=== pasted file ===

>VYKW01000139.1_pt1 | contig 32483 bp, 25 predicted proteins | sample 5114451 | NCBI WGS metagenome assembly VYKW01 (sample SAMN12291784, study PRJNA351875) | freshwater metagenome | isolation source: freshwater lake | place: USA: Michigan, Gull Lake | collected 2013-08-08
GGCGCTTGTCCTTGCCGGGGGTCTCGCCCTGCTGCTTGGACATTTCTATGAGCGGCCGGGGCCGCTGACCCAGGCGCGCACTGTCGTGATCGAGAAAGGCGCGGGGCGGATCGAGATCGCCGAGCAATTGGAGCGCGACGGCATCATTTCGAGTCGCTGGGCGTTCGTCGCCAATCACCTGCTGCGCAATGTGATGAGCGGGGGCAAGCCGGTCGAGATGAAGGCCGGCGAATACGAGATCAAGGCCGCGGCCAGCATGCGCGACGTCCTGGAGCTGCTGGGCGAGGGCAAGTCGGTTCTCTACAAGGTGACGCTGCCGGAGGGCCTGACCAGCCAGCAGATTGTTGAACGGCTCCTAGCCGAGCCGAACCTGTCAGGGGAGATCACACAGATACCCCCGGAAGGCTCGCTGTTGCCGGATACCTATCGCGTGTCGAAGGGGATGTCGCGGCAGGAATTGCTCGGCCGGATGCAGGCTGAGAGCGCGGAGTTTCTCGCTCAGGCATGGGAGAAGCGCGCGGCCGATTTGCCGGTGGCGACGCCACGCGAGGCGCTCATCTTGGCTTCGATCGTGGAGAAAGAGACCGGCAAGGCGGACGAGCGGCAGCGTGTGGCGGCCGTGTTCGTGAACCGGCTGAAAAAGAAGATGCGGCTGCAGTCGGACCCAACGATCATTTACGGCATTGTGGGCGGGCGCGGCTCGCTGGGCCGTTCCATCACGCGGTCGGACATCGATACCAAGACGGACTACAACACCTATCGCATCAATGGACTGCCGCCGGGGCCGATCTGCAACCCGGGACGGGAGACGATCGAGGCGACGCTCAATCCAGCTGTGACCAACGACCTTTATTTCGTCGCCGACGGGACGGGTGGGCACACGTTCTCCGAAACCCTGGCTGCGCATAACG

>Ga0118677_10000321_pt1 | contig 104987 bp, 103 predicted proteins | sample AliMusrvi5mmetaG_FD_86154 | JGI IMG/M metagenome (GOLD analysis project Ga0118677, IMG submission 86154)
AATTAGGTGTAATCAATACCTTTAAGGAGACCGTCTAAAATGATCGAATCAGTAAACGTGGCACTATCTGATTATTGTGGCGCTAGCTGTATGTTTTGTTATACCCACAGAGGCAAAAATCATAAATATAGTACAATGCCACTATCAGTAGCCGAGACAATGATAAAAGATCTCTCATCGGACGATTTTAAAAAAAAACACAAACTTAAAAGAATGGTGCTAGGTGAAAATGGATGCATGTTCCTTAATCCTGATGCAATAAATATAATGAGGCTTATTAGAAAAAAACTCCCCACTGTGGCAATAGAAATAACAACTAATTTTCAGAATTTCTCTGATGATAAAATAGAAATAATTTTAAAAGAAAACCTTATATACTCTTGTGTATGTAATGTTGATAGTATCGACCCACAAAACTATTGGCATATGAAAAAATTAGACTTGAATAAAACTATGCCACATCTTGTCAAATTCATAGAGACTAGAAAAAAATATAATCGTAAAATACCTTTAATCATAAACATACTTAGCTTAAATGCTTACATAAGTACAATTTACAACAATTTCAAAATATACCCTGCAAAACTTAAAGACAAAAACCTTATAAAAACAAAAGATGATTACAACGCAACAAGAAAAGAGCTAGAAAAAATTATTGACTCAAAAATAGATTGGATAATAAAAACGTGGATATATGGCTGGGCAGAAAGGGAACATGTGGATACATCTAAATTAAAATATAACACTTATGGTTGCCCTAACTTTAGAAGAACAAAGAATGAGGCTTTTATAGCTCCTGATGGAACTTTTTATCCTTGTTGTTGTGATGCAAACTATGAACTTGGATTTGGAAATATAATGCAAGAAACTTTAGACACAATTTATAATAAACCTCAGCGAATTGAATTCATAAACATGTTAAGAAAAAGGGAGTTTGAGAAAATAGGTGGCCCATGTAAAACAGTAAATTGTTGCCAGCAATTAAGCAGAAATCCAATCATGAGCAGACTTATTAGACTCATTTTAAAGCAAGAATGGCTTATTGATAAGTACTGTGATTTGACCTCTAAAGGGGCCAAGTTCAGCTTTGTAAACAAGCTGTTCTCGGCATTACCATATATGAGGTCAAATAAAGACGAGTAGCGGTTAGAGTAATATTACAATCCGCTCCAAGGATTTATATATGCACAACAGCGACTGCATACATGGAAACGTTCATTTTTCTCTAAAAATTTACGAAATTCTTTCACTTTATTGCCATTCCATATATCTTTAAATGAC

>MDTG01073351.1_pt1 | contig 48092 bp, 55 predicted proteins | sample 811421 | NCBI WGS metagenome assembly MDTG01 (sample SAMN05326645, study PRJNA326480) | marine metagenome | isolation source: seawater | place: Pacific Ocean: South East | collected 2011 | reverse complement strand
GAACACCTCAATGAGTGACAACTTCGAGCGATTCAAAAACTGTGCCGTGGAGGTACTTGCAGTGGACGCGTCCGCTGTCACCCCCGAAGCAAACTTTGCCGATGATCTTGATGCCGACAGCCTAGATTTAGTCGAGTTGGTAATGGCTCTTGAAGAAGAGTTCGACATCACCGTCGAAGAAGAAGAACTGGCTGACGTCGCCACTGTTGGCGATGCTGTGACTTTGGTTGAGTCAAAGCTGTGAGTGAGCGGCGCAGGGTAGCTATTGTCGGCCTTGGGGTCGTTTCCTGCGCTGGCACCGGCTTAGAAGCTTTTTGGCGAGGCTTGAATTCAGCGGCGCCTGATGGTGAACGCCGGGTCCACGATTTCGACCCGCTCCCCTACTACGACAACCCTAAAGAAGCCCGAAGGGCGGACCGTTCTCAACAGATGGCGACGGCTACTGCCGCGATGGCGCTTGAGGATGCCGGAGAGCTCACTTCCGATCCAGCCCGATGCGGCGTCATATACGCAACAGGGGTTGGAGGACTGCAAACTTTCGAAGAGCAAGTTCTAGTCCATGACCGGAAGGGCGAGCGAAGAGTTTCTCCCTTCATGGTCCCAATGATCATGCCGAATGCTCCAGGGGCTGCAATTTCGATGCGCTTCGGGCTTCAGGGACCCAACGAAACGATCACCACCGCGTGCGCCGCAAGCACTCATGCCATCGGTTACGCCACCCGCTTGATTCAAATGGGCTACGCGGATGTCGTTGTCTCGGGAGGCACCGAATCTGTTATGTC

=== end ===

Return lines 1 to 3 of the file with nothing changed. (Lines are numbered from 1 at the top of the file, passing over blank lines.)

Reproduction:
>VYKW01000139.1_pt1 | contig 32483 bp, 25 predicted proteins | sample 5114451 | NCBI WGS metagenome assembly VYKW01 (sample SAMN12291784, study PRJNA351875) | freshwater metagenome | isolation source: freshwater lake | place: USA: Michigan, Gull Lake | collected 2013-08-08
GGCGCTTGTCCTTGCCGGGGGTCTCGCCCTGCTGCTTGGACATTTCTATGAGCGGCCGGGGCCGCTGACCCAGGCGCGCACTGTCGTGATCGAGAAAGGCGCGGGGCGGATCGAGATCGCCGAGCAATTGGAGCGCGACGGCATCATTTCGAGTCGCTGGGCGTTCGTCGCCAATCACCTGCTGCGCAATGTGATGAGCGGGGGCAAGCCGGTCGAGATGAAGGCCGGCGAATACGAGATCAAGGCCGCGGCCAGCATGCGCGACGTCCTGGAGCTGCTGGGCGAGGGCAAGTCGGTTCTCTACAAGGTGACGCTGCCGGAGGGCCTGACCAGCCAGCAGATTGTTGAACGGCTCCTAGCCGAGCCGAACCTGTCAGGGGAGATCACACAGATACCCCCGGAAGGCTCGCTGTTGCCGGATACCTATCGCGTGTCGAAGGGGATGTCGCGGCAGGAATTGCTCGGCCGGATGCAGGCTGAGAGCGCGGAGTTTCTCGCTCAGGCATGGGAGAAGCGCGCGGCCGATTTGCCGGTGGCGACGCCACGCGAGGCGCTCATCTTGGCTTCGATCGTGGAGAAAGAGACCGGCAAGGCGGACGAGCGGCAGCGTGTGGCGGCCGTGTTCGTGAACCGGCTGAAAAAGAAGATGCGGCTGCAGTCGGACCCAACGATCATTTACGGCATTGTGGGCGGGCGCGGCTCGCTGGGCCGTTCCATCACGCGGTCGGACATCGATACCAAGACGGACTACAACACCTATCGCATCAATGGACTGCCGCCGGGGCCGATCTGCAACCCGGGACGGGAGACGATCGAGGCGACGCTCAATCCAGCTGTGACCAACGACCTTTATTTCGTCGCCGACGGGACGGGTGGGCACACGTTCTCCGAAACCCTGGCTGCGCATAACG

>Ga0118677_10000321_pt1 | contig 104987 bp, 103 predicted proteins | sample AliMusrvi5mmetaG_FD_86154 | JGI IMG/M metagenome (GOLD analysis project Ga0118677, IMG submission 86154)